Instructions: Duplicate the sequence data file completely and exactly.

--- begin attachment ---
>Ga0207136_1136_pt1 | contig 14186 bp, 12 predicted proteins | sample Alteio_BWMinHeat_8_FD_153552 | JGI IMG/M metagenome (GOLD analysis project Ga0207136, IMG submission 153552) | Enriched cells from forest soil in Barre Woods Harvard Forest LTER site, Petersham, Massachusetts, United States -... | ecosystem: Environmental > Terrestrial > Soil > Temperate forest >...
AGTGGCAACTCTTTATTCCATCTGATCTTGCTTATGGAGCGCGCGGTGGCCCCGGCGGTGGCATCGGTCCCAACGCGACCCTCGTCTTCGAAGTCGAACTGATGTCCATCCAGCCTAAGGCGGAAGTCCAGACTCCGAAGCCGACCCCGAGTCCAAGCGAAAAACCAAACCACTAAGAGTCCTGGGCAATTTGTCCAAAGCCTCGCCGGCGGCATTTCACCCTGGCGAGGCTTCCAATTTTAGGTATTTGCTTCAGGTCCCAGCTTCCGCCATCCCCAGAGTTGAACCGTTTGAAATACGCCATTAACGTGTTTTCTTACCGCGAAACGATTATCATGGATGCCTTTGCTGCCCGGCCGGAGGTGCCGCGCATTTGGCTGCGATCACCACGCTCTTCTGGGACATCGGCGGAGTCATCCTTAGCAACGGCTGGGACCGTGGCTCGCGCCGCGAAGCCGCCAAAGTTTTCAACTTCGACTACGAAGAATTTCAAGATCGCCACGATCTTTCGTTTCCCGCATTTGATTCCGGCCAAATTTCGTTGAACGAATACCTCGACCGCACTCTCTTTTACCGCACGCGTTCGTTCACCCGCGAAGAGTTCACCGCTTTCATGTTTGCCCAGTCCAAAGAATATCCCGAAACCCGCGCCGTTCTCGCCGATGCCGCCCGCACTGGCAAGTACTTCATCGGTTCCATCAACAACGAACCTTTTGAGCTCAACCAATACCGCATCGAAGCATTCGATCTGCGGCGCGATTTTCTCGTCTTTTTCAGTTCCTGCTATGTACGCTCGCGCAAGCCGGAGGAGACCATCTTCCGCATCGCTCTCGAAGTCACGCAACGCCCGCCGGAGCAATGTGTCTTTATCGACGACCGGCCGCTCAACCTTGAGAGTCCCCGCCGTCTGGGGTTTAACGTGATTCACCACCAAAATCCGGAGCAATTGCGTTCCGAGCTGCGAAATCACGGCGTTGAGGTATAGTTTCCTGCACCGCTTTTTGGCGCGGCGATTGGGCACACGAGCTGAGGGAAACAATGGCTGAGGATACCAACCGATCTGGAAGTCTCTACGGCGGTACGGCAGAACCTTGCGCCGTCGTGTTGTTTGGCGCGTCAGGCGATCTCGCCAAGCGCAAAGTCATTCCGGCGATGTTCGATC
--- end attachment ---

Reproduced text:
>Ga0207136_1136_pt1 | contig 14186 bp, 12 predicted proteins | sample Alteio_BWMinHeat_8_FD_153552 | JGI IMG/M metagenome (GOLD analysis project Ga0207136, IMG submission 153552) | Enriched cells from forest soil in Barre Woods Harvard Forest LTER site, Petersham, Massachusetts, United States -... | ecosystem: Environmental > Terrestrial > Soil > Temperate forest >...
AGTGGCAACTCTTTATTCCATCTGATCTTGCTTATGGAGCGCGCGGTGGCCCCGGCGGTGGCATCGGTCCCAACGCGACCCTCGTCTTCGAAGTCGAACTGATGTCCATCCAGCCTAAGGCGGAAGTCCAGACTCCGAAGCCGACCCCGAGTCCAAGCGAAAAACCAAACCACTAAGAGTCCTGGGCAATTTGTCCAAAGCCTCGCCGGCGGCATTTCACCCTGGCGAGGCTTCCAATTTTAGGTATTTGCTTCAGGTCCCAGCTTCCGCCATCCCCAGAGTTGAACCGTTTGAAATACGCCATTAACGTGTTTTCTTACCGCGAAACGATTATCATGGATGCCTTTGCTGCCCGGCCGGAGGTGCCGCGCATTTGGCTGCGATCACCACGCTCTTCTGGGACATCGGCGGAGTCATCCTTAGCAACGGCTGGGACCGTGGCTCGCGCCGCGAAGCCGCCAAAGTTTTCAACTTCGACTACGAAGAATTTCAAGATCGCCACGATCTTTCGTTTCCCGCATTTGATTCCGGCCAAATTTCGTTGAACGAATACCTCGACCGCACTCTCTTTTACCGCACGCGTTCGTTCACCCGCGAAGAGTTCACCGCTTTCATGTTTGCCCAGTCCAAAGAATATCCCGAAACCCGCGCCGTTCTCGCCGATGCCGCCCGCACTGGCAAGTACTTCATCGGTTCCATCAACAACGAACCTTTTGAGCTCAACCAATACCGCATCGAAGCATTCGATCTGCGGCGCGATTTTCTCGTCTTTTTCAGTTCCTGCTATGTACGCTCGCGCAAGCCGGAGGAGACCATCTTCCGCATCGCTCTCGAAGTCACGCAACGCCCGCCGGAGCAATGTGTCTTTATCGACGACCGGCCGCTCAACCTTGAGAGTCCCCGCCGTCTGGGGTTTAACGTGATTCACCACCAAAATCCGGAGCAATTGCGTTCCGAGCTGCGAAATCACGGCGTTGAGGTATAGTTTCCTGCACCGCTTTTTGGCGCGGCGATTGGGCACACGAGCTGAGGGAAACAATGGCTGAGGATACCAACCGATCTGGAAGTCTCTACGGCGGTACGGCAGAACCTTGCGCCGTCGTGTTGTTTGGCGCGTCAGGCGATCTCGCCAAGCGCAAAGTCATTCCGGCGATGTTCGATC